本次Python代写是完成数据结构与算法相关的测试题

CSCI 3202 Remote edition Fall 2020

(1) [35 points] For problem 1, refer to the following graph, with heuristic values h(n) depicted inside

each node in parenthesis. Consider the task of finding the shortest path from S to G, where step

costs to travel between two nodes are given as edge weights.

1A) [5 points] In what order would BFS expand the nodes of the graph? List all nodes that

are expanded and the order in which they are expanded. Assume that numeric nodes are

expanded lowest-first when an option exists.

1B) [5 points] In what order would DFS expand the nodes of the graph? List all nodes that are

expanded in the order in which they are expanded. Assume that numeric nodes are expanded

lowest-first when an option exists.

1C) [5 points] In what order would UCS expand the nodes of the graph? List all nodes that

are expanded in the order in which they are expanded.

1D) [5 points] In what order would A∗ expand the nodes of the graph? List all nodes that are

expanded in the order in which they are expanded.

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1E) [5 points] Is the heuristic h on the graph admissible? If so, explain why. If not, explain for

which single state n you could change the values of h(n) to make everything admissible and

consistent. What range of values for h are possible to make this correction?

1F) [4 points] Suppose after making any adjustments that you’ve arrived at a consistent and

admissible heuristic h1(n). You then decide to use the new heuristic h2(n) = 2h1(n). Is A∗

the solution found using h2 guaranteed to be optimal? Justify your answer.

1G) [3 points] Provide a reason as to why using an inadmissible or inconsistent heuristic may be

a bad idea.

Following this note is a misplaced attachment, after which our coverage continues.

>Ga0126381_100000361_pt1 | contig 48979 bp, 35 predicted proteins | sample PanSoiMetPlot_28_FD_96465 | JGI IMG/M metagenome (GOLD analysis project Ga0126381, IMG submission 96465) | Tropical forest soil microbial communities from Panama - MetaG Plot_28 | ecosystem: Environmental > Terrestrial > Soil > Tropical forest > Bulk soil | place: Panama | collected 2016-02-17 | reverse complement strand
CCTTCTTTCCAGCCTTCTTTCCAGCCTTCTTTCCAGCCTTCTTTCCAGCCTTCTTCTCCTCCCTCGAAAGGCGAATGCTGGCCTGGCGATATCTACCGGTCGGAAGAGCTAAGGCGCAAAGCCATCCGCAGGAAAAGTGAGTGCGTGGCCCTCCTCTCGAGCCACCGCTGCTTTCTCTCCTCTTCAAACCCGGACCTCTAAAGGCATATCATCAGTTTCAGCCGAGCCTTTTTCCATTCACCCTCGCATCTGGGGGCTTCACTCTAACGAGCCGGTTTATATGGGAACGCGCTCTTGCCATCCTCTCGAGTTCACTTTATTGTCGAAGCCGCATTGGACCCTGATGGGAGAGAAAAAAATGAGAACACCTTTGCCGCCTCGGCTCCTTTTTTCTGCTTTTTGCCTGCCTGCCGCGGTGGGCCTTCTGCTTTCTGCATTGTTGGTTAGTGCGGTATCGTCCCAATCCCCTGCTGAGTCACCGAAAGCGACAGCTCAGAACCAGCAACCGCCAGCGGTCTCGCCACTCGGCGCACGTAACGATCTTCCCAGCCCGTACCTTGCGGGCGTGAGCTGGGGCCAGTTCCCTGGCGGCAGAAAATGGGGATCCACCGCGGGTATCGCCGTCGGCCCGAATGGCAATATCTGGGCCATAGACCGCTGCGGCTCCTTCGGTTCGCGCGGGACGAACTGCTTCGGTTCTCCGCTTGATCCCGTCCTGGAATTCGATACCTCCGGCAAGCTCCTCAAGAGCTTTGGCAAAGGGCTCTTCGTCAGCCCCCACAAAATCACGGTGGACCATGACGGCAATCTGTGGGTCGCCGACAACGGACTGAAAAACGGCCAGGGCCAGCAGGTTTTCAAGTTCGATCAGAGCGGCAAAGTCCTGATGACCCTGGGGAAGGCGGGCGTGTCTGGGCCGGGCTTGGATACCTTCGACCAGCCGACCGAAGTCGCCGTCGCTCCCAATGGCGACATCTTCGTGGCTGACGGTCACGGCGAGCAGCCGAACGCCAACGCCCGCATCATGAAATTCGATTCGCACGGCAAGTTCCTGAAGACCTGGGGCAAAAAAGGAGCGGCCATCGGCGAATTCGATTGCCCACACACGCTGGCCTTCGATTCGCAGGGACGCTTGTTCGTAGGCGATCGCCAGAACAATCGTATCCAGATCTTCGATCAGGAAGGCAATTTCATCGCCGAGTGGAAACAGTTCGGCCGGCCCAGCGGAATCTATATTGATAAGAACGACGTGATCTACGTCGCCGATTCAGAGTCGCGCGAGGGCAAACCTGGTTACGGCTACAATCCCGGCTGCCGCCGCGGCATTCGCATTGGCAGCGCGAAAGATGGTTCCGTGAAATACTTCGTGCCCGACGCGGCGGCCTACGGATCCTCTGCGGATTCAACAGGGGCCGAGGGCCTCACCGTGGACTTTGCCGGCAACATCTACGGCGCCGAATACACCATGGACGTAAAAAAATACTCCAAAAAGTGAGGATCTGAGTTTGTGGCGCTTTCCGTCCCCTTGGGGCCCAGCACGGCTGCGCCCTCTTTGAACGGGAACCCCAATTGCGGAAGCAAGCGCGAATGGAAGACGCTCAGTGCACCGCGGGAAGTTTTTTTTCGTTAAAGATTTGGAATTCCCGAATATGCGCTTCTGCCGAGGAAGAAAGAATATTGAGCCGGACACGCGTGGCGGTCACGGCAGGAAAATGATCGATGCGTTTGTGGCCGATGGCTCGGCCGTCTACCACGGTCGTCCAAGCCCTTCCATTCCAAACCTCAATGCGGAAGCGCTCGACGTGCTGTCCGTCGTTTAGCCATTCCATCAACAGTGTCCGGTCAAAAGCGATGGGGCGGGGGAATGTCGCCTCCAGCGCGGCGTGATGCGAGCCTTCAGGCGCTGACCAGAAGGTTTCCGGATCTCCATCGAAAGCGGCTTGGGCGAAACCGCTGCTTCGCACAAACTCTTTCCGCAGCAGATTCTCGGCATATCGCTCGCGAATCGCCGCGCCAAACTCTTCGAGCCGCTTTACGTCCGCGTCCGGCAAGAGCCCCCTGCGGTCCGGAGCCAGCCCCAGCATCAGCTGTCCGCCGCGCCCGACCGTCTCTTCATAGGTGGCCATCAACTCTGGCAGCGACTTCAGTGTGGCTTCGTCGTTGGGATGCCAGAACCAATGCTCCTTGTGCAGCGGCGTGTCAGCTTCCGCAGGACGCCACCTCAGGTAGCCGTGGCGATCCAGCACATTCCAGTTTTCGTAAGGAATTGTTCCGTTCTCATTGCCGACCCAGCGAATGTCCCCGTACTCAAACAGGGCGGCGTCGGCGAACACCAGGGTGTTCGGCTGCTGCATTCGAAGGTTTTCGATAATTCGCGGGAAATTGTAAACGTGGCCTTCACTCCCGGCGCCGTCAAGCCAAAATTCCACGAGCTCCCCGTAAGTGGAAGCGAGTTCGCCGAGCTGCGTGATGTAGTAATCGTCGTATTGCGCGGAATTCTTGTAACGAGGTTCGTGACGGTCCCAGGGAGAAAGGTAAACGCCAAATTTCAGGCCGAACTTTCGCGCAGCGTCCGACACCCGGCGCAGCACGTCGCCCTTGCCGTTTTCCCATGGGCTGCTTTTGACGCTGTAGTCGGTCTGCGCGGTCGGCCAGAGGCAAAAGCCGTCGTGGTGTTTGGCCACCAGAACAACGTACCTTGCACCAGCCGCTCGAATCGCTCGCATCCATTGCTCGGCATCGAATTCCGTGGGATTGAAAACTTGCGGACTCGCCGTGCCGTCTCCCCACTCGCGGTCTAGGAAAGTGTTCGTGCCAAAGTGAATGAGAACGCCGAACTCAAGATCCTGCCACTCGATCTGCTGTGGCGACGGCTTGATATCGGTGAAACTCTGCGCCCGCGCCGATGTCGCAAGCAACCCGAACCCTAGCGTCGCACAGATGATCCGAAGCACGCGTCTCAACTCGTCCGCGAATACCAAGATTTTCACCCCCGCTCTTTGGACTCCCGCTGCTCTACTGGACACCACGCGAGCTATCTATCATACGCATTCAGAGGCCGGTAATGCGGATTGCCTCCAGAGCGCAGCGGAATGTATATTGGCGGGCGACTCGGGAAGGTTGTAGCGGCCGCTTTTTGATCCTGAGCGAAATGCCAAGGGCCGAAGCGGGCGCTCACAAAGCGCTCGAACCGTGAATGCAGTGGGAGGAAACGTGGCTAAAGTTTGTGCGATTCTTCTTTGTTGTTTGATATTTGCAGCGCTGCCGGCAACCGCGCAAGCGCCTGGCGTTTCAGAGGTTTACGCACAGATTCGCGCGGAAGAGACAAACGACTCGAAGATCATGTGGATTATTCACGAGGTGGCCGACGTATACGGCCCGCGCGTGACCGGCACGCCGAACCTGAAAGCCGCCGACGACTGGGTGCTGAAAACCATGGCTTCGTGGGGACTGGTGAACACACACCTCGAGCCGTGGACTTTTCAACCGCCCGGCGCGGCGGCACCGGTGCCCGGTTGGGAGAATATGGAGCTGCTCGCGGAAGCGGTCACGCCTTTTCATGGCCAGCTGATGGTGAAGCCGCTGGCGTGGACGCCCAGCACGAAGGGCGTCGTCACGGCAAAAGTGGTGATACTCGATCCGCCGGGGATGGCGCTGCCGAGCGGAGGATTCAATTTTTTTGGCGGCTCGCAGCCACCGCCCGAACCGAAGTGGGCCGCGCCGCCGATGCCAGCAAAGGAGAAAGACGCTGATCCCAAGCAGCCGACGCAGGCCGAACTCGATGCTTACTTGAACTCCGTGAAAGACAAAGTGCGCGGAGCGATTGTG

1H) [3 points] Provide a reason as to why using an inadmissible or inconsistent heuristic may be

a good idea.

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(2) [30 points] Parts A-D refer to this game. We’re playing our favorite new game, “walls among us.”

In this game, we play as a noble space explorer, maintaining our 2-dimensional ship represented

by the 4×4 grid below. On our turn, we may move in one of the 4 cardinal directions, and must

move into an unoccupied square. Our opponent is attempting to sabotage us, and has sabotaged

the ship’s warp drive! We have to fix it, but our opponent is in the game, and plays as a brick

wall trying to block our way. On the wall’s turn, they also must move in one of the 4 cardinal

directions, and must also move to an unoccupied square. The game ends – with us as the victor

– when we move to the goal in the bottom-right corner of the map. The wall may never move to

that tile.

2A) [4 points] Assuming the engine might be moved to any tile on the board, what is the size of

the overall state space? The exact result should use the fact that the wall can never overlap

with either you or the engine.

2B) [10 points] Draw a game tree with one move for each player from the starting position

shown. Nodes in the tree represent game states (location of all agents and walls). Edges in

the tree connect successor states to their parent states. Draw only the legal moves.

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2C) [4 points] On the shallow game tree of depth 2 from part 2B, what would we infer is the

value of the game? Use the score of ”number of warp drives reached by the player” as your

evaluation function.

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